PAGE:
Big de­ci­sions for Democrats ahead of 2020 elec­tion

Winnipeg Sun - - COMMENT - JIM WAR­REN jwar­ren@post­ @james­b­war­ren

The U.S. midterm elec­tion re­sults this past week are im­por­tant for all Cana­di­ans as the re­sults shift the bal­ance of power in Washington — our largest trad­ing part­ner and the most in­flu­en­tial of our al­lies.

The re­sults also most im­por­tantly set the stage foe the Democrats’ pick as their pres­i­den­tial nom­i­nee to run against Pres­i­dent Don­ald Trump in 2020 — which will ul­ti­mately im­pact and de­cide if the world will have to deal with four more years of a Trump pres­i­dency.

Many pre­dicted a blue wave of Demo­crat wins and a re­pu­di­a­tion of Trump and the Repub­li­can Party that enables him.

Democrats def­i­nitely won the day but it was not the com­plete Tsunami of blue wins the left had hoped to see.

There were in­roads for pro­gres­sive mi­nor­ity can­di­dates.

Trump was po­lit­i­cally wounded — but it was a glanc­ing blow rather than a to­tal knock­out punch.

Democrats fo­cused on the bal­lot is­sue of health care and be­ing el­i­gi­ble for health care even if you have pre-ex­ist­ing con­di­tions.

Repub­li­cans fo­cused on the bal­lot is­sues of im­mi­gra­tion and fear.

Vot­ers de­cided on these is­sues and the Democrats took con­trol of the House while Repub­li­cans kept con­trol of the Se­nate.

What this means is con­fus­ing to many Cana­di­ans.

The U.S. Congress is the leg­is­la­ture of the U.S. gov­ern­ment. Congress is split into two cham­bers — the House of Rep­re­sen­ta­tives and the Se­nate.

Each U.S. state is rep­re­sented in the House in pro­por­tion to its pop­u­la­tion while the Se­nate has two rep­re­sen­ta­tives from each state re­gard­less of pop­u­la­tion size.

What is im­por­tant and im­pacts Trump is that the U.S. Con­sti­tu­tion au­tho­rizes the House of Rep­re­sen­ta­tives to im­peach fed­eral of­fi­cials for trea­son, bribery or other high crimes and mis­de­meanours. The Se­nate would then try such im­peach­ment.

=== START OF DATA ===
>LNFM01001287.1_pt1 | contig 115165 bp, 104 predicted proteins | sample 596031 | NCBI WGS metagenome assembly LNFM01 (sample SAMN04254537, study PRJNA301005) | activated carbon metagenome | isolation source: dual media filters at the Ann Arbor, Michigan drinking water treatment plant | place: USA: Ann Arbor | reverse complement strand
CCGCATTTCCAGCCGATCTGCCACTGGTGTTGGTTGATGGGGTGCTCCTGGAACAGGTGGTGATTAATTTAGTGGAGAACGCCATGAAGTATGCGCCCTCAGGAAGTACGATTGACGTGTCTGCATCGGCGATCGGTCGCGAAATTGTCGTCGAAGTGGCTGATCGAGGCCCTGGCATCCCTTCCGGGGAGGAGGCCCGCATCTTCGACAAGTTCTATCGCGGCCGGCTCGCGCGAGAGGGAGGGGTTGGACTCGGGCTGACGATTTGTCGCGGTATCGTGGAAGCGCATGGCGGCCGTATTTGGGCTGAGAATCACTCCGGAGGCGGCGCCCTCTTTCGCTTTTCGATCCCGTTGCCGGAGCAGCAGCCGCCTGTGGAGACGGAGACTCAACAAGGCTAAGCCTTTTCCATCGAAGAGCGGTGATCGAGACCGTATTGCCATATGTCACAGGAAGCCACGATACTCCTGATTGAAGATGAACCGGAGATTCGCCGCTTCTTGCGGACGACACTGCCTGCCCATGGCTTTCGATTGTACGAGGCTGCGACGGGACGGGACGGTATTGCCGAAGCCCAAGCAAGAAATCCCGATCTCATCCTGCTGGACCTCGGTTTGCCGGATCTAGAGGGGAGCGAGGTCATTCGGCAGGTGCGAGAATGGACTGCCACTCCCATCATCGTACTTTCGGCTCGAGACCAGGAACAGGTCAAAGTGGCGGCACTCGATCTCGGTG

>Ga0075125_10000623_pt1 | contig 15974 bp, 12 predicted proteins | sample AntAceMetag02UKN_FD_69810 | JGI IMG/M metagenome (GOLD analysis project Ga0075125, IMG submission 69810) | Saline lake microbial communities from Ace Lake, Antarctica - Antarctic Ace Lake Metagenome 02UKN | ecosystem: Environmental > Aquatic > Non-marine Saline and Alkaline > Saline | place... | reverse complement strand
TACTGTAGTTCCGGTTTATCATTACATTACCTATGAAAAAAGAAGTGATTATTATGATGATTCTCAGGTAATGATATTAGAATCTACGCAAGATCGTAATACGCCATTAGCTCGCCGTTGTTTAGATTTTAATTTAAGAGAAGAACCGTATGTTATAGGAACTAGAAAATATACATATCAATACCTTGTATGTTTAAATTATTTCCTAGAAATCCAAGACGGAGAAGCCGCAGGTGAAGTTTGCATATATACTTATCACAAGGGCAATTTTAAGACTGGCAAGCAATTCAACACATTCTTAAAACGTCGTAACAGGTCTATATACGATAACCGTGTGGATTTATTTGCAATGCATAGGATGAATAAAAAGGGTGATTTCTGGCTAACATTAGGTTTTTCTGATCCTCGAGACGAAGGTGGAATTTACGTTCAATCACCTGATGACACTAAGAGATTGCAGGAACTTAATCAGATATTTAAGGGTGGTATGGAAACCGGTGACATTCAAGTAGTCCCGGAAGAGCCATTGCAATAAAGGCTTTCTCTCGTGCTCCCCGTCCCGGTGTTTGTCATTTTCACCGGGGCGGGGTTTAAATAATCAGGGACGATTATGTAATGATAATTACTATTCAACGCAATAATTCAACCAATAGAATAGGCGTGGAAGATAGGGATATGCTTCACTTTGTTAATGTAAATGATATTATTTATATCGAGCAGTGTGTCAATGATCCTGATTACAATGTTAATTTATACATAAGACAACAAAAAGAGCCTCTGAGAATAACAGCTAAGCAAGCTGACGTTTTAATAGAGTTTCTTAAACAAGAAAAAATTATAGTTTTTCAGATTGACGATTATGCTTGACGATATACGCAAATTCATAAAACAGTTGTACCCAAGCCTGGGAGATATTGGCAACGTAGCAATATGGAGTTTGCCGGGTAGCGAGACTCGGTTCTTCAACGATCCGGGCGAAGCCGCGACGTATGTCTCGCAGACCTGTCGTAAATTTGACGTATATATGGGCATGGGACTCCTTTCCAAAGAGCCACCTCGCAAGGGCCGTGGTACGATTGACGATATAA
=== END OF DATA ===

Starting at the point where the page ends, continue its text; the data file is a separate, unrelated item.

De­pend­ing on the events and out­comes of the on­go­ing in­ves­ti­ga­tions into Trump and his in­ner cir­cle, the Democrats now have the power and votes to start the im­peach­ment process. They don’t have the power or votes to get a con­vic­tion.

This could lead to stale­mates and other var­i­ous in­de­ci­sions in Washington.

Last week’s re­sults are also the start of a big de­bate for Democrats about who to pick to try and beat Trump.

Do they need to pick an­other old, white male to de­feat Trump or can they win the pres­i­dency with a mi­nor­ity can­di­date that would ex­cite a younger gen­er­a­tion and speak to change.

Re­mem­ber, Trump lost the pop­u­lar vote by the great­est mar­gin in his­tory of any U.S. pres­i­dent.

With the U.S. Elec­toral Col­lege sys­tem, Democrats don’t need the most votes to win — they need Trump vot­ers to switch their votes in 2020 and need to se­lect the can­di­date best suited to ac­com­plish that.

With the past week’s re­sults, there will be a push within the Demo­cratic Party to se­lect some­one like “Un­cle” Joe Bi­den, for­mer vice-pres­i­dent to Pres­i­dent Barack Obama and a Sen­a­tor from Delaware. He will be seen as a safe and con­ser­va­tive op­tion for a Demo­cratic ticket.

At the same time, some peo­ple in the Demo­cratic Party will be­lieve the re­sults from last week speak to the need for a fresh new face to run for pres­i­dent and ex­cite a new gen­er­a­tion of vot­ers .

Out­go­ing Colorado Gover­nor John Hick­en­looper is one to watch as he will try and rally the more pro­gres­sive side of the Demo­cratic Party to back his can­di­dacy and at­tack Trump from the left wing of the po­lit­i­cal spec­trum.

The U.S. peo­ple gave the Democrats the power to start the im­peach­ment of Trump but they did not give the Democrats a de­ci­sive win to get rid of Trump.

This will start an epic bat­tle within the Demo­cratic Party as one of their own seeks to seize power and de­feat Trump in 2020. War­ren is a Lib­eral po­lit­i­cal strate­gist and me­dia com­men­ta­tor. He worked for for­mer Toronto mayor Mel Last­man and for­mer On­tario premier Dal­ton Mcguinty and is cur­rently a prin­ci­pal at gr­gad­vi­sorsa and CEO of Rise­ley Gaming Inc.

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